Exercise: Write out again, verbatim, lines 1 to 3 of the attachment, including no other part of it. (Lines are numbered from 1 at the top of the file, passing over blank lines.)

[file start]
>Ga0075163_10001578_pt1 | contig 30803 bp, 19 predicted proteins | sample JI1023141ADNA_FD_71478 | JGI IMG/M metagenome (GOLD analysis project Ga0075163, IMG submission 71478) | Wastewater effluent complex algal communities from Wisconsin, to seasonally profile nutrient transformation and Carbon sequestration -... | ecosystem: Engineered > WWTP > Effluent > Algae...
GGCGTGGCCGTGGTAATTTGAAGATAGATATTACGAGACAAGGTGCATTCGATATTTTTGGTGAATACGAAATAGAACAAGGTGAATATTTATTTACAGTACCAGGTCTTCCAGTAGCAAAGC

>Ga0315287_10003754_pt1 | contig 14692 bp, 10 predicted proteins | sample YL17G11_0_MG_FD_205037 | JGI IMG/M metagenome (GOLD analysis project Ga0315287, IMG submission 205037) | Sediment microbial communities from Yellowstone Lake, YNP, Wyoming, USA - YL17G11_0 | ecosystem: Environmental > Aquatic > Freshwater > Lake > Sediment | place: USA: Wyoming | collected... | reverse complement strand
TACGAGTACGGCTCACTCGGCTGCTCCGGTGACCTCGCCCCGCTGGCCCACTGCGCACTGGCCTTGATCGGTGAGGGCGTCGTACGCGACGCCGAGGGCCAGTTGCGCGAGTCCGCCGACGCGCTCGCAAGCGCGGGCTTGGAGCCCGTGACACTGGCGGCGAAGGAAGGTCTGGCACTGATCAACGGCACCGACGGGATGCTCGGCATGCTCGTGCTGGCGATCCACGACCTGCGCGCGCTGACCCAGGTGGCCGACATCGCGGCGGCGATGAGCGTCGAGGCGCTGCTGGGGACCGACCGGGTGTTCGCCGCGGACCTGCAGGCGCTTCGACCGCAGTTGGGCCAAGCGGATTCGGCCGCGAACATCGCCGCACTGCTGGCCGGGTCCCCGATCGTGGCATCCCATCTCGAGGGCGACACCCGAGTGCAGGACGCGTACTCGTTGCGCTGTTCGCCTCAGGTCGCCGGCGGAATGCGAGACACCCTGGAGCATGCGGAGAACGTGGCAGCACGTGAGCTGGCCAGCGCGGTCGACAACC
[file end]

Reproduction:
>Ga0075163_10001578_pt1 | contig 30803 bp, 19 predicted proteins | sample JI1023141ADNA_FD_71478 | JGI IMG/M metagenome (GOLD analysis project Ga0075163, IMG submission 71478) | Wastewater effluent complex algal communities from Wisconsin, to seasonally profile nutrient transformation and Carbon sequestration -... | ecosystem: Engineered > WWTP > Effluent > Algae...
GGCGTGGCCGTGGTAATTTGAAGATAGATATTACGAGACAAGGTGCATTCGATATTTTTGGTGAATACGAAATAGAACAAGGTGAATATTTATTTACAGTACCAGGTCTTCCAGTAGCAAAGC

>Ga0315287_10003754_pt1 | contig 14692 bp, 10 predicted proteins | sample YL17G11_0_MG_FD_205037 | JGI IMG/M metagenome (GOLD analysis project Ga0315287, IMG submission 205037) | Sediment microbial communities from Yellowstone Lake, YNP, Wyoming, USA - YL17G11_0 | ecosystem: Environmental > Aquatic > Freshwater > Lake > Sediment | place: USA: Wyoming | collected... | reverse complement strand